I'm not well read on the topic of the holocost having only read The Diary of Anne Frank, seen Shindler's List, and been exposed to the typical amount of information that most sub-urban US folk are. When I read Anne Frank's diary however, I was a child myself and really could only grasp so much. As an adult (I really should re-read the diary) I believe that it would touch me deeply.
When I picked up "Night" to read for my book group (I know, it's an Oprah book choice and as much as I really love Oprah, for some reason I find it hard to admit that I am reading so much from her list), I was anticipating a really difficult read. I read the introduction (which I don't usually do because I'm so anxious to dig right into the story) and was fascinated by the story of the story itself and how it got published (eventually).
From the very begining, this book reads very quickly and is so vivid and alive. Ironic that it is a story that is surrounded by death because what you feel throughout is a sense of life in spite it all. I found myself so caught up in Elie's day to day struggles and observations that I almost loose sense of the time that is passing.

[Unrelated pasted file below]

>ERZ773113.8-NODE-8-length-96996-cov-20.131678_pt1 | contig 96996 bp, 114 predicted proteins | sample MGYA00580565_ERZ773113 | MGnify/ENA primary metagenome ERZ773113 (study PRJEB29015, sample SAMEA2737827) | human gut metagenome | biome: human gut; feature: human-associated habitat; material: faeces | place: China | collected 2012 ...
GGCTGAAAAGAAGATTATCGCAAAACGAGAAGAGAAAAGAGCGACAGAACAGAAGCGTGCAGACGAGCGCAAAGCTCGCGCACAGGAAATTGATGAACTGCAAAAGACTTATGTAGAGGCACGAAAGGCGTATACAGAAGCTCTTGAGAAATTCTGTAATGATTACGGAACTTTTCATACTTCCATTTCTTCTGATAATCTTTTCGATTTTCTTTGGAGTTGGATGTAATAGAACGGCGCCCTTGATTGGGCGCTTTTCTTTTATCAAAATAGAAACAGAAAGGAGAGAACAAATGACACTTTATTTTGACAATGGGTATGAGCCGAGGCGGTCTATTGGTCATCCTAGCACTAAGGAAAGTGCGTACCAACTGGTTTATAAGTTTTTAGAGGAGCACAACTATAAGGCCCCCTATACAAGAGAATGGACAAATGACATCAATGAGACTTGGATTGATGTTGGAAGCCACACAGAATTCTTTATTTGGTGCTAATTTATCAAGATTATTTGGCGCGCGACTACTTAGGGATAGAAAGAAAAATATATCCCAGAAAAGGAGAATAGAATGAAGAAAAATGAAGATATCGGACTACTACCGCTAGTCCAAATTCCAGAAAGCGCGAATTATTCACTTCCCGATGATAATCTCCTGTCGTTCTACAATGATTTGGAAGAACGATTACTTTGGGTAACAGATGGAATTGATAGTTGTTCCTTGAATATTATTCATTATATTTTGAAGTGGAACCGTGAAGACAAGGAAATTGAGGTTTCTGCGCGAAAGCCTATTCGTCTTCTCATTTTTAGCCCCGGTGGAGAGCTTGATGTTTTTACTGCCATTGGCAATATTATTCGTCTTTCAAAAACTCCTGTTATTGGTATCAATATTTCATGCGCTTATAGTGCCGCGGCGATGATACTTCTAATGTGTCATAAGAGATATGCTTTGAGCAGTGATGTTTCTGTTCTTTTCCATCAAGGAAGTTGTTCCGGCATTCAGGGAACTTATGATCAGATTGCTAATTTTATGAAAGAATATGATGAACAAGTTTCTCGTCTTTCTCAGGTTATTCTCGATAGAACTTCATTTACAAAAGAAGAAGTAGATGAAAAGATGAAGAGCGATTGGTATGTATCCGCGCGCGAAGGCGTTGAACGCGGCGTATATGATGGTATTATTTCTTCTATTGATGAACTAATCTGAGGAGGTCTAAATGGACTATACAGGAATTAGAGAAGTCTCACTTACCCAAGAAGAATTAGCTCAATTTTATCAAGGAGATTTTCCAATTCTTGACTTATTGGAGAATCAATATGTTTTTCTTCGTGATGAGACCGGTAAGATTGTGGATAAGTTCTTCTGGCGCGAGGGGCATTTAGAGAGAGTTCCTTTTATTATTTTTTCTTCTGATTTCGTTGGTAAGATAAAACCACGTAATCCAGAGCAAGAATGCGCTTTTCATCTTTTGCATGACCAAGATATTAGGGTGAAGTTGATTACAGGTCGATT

I think this is a great companion piece to Anne Frank's Diary for high schoolers, especially since it is written from the point of view of a teen-aged boy. I've heard some boys resist reading Anne Frank because they think it will be about girl stuff. I would like for both of my boys to read this.
The Elie Wiesel Foundation for Humanity is doing some great work. Check it out. Mr. Wiesel won the Nobel Piece Prize in 1986 for his studies and work and spiritual leadership in the quest for humanity all over the world. A couple of great questions that I have seen as talking points for this book are:
"What is the relationship between our stories and our identity?" and "To what extent are we all witnesses of history and messengers to humanity?"
Food for thought, and perhaps for another blog entry.